San Francisco's homicide count has already surpassed last year's total of 41, hitting 45 as of last week with the fatal killings of Lamar Williams and Demaree Hampton in Hunters Point. And while police caution against drawing comparisons with last year, this pandemic year has proven to be a violent one both in San Francisco and in the East Bay, and there are still five weeks left to go.
There have been eight killings in San Francisco in 2020 that police have attributed to gang violence, as the Examiner reports, compared to just three in 2019. And in Oakland, the number of homicides has already topped 100, crossing the three-digit mark for the first time in seven years. Last year, Oakland saw 78 homicides.
The November 19 shooting of Williams and Hampton remains under investigation, as Mission Local reports. Williams, 38, was a well known high school football coach, working at both Mission High School and Galileo High School, and Hampton, 30, had been a star player when he attended Mission High over a decade ago.
The pair were reportedly standing in Williams' garage on Bertha Lane in Hunters Point when they were shot. Williams' wife, a San Francisco firefighter, attempted life-saving measures, but he later died at the hospital.
Supervisor Shamann Walton gave a press conference Tuesday, as the Examiner reports, calling for more resources to combat violence in the Bayview/Hunters Point area.
"I want to make sure that we don’t have to bury another person during this pandemic,” Walton said. “I just want to get through the end of the year without another homicide. I’m just tired of seeing people perish for no reason."
The Bayview has seen the most killings this year of any SF neighborhood, with 13 to date.
Captain James Aherne of the SFPD's Major Crimes Unit tells the Examiner that 2019's historically low homicide count in SF was likely "an anomaly," and that this year's homicide rate is in keeping with previous years of relatively low violence. With just 41 homicides, 2019 marked a 56-year-low for killings in the city, matching the number seen in 1963.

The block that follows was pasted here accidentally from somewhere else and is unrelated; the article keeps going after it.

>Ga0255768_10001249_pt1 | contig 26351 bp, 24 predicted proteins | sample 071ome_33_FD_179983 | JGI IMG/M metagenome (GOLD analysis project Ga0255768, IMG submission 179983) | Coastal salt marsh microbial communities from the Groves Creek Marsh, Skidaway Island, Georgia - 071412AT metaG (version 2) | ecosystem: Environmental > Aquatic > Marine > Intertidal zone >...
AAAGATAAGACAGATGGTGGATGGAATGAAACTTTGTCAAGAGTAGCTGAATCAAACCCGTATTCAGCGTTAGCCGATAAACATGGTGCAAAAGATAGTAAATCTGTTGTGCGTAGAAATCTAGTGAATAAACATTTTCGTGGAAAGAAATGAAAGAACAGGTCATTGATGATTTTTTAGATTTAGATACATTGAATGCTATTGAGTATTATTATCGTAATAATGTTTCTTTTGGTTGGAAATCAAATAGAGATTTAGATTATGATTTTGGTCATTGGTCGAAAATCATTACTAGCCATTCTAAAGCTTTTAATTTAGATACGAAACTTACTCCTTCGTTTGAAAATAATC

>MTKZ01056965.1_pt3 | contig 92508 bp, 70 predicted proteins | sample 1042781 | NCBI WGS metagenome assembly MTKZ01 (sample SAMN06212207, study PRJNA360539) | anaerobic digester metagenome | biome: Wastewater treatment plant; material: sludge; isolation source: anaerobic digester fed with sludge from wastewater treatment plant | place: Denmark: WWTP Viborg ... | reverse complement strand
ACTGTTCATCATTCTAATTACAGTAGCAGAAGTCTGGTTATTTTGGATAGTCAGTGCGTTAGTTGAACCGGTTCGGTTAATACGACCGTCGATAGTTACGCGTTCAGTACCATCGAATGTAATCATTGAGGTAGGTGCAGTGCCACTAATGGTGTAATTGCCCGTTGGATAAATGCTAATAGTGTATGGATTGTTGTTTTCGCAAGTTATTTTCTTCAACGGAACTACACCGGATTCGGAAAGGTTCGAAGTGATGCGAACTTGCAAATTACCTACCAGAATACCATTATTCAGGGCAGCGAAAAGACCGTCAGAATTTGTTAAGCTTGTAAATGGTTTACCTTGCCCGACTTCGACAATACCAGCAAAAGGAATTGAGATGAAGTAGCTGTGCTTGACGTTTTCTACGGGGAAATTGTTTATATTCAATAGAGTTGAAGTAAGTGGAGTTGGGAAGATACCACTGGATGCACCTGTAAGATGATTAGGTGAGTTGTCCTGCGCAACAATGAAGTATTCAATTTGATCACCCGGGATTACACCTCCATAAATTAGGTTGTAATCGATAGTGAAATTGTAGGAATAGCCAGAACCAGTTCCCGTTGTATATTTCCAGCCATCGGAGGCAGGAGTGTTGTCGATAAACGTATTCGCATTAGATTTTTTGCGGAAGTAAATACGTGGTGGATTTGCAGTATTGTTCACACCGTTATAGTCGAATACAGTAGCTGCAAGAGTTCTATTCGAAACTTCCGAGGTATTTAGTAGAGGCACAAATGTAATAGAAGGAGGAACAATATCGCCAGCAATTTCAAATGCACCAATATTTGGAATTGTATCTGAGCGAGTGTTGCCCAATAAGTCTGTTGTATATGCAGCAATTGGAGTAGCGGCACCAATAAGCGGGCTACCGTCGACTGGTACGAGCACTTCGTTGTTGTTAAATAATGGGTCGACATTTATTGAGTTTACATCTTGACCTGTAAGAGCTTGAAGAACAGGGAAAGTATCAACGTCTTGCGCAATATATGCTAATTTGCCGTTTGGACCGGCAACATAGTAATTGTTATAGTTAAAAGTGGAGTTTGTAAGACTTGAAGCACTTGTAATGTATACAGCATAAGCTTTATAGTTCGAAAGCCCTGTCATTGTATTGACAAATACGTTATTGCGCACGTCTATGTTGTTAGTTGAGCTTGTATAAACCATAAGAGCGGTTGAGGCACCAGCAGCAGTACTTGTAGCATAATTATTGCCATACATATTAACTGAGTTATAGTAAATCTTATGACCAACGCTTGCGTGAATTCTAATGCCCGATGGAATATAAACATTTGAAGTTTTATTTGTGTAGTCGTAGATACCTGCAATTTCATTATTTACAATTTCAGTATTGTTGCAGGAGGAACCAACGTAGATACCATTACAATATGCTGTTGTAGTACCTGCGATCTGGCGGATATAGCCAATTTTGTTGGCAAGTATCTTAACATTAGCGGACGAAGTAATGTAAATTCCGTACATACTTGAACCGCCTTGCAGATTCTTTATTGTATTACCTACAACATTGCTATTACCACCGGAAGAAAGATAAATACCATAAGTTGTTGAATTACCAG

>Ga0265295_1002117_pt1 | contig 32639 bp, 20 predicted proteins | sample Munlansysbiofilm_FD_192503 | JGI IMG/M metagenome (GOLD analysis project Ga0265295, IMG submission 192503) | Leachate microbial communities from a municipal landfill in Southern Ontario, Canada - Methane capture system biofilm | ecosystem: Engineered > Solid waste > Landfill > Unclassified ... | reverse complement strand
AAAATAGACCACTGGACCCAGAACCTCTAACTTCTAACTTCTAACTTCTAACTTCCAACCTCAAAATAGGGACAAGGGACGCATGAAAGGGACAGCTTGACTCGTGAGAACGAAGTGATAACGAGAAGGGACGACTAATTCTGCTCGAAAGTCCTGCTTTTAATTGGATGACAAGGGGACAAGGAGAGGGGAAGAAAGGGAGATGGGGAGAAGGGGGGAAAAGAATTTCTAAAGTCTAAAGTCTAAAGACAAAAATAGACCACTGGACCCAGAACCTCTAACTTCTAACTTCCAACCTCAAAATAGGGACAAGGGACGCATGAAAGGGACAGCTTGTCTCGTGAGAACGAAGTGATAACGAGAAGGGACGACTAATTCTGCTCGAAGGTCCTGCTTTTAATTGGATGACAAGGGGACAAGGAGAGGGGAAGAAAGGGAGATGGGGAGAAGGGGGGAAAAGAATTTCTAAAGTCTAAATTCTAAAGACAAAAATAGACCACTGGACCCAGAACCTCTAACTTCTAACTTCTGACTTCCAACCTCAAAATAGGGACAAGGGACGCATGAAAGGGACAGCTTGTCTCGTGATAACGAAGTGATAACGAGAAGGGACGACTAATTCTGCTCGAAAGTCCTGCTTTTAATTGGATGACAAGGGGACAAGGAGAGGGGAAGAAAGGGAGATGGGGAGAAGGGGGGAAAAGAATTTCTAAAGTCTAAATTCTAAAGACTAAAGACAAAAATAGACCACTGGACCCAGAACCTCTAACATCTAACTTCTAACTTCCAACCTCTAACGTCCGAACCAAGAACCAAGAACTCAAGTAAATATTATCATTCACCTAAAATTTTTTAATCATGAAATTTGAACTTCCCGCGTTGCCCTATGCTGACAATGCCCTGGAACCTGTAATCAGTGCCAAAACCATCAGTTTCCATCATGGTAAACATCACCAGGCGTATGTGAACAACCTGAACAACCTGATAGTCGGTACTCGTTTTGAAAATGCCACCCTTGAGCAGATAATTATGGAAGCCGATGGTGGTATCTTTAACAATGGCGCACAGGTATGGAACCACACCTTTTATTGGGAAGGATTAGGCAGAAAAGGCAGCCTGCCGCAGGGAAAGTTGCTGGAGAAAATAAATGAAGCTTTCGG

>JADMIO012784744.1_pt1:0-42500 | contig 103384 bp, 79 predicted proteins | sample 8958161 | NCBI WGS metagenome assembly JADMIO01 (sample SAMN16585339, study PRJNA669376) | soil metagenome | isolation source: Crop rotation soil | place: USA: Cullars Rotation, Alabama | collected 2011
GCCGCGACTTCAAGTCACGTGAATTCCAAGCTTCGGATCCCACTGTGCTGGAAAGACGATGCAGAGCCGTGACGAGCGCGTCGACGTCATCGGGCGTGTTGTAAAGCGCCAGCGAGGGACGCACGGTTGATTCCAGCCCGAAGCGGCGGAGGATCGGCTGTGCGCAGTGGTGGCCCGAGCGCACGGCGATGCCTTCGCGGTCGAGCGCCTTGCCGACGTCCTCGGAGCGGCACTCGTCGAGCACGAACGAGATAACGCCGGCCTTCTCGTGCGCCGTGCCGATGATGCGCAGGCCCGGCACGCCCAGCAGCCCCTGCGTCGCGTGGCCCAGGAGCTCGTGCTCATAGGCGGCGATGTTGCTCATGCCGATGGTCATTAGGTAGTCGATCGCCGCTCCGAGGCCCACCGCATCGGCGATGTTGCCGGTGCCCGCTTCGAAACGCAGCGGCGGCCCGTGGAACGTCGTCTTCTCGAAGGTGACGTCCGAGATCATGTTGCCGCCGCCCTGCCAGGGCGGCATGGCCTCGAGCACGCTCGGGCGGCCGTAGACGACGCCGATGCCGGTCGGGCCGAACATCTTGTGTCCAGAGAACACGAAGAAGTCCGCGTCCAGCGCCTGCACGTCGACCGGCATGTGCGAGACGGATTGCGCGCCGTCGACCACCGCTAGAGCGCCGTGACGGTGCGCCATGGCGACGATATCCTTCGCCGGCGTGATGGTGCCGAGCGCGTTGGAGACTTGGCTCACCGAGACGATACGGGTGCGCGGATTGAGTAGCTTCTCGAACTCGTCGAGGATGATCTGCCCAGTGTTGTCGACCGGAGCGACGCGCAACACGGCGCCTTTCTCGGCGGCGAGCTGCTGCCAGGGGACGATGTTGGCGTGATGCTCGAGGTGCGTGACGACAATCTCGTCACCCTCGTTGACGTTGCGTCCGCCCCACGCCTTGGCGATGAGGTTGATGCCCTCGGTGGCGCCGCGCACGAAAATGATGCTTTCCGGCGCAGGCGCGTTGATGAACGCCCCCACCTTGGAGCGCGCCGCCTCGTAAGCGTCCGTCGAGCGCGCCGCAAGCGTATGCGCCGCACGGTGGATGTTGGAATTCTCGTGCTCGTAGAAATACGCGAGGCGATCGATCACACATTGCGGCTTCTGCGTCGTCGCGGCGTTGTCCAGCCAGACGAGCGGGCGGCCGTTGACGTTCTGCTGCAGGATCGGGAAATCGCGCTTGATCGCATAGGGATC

DA Chesa Boudin echoed that in a statement saying, "The good news is the numbers this year are still in keeping with the general low numbers over the last five or 10 years. The bad news is we have lost more lives than necessary."
Still the pandemic has disrupted lives in a year in which the role of police is being broadly called to question — and some crime experts have suggested that murders go up in times when trust in police goes down, because more people tend to take justice into their own hands.
But pandemic lockdowns and school closures have changed the dynamics on city streets in many ways. The New York Times published a story last month that suggested that having more high schoolers hanging out on the street instead of being in school and sports routine creates a recipe for more drama. And as Aherne tells the Examiner, "It’s affecting every part of our life. It affects our kids’ school. It restricts personal contact. It reduces the jail population because they push people out of the jail. Why wouldn’t it affect crime rates?"
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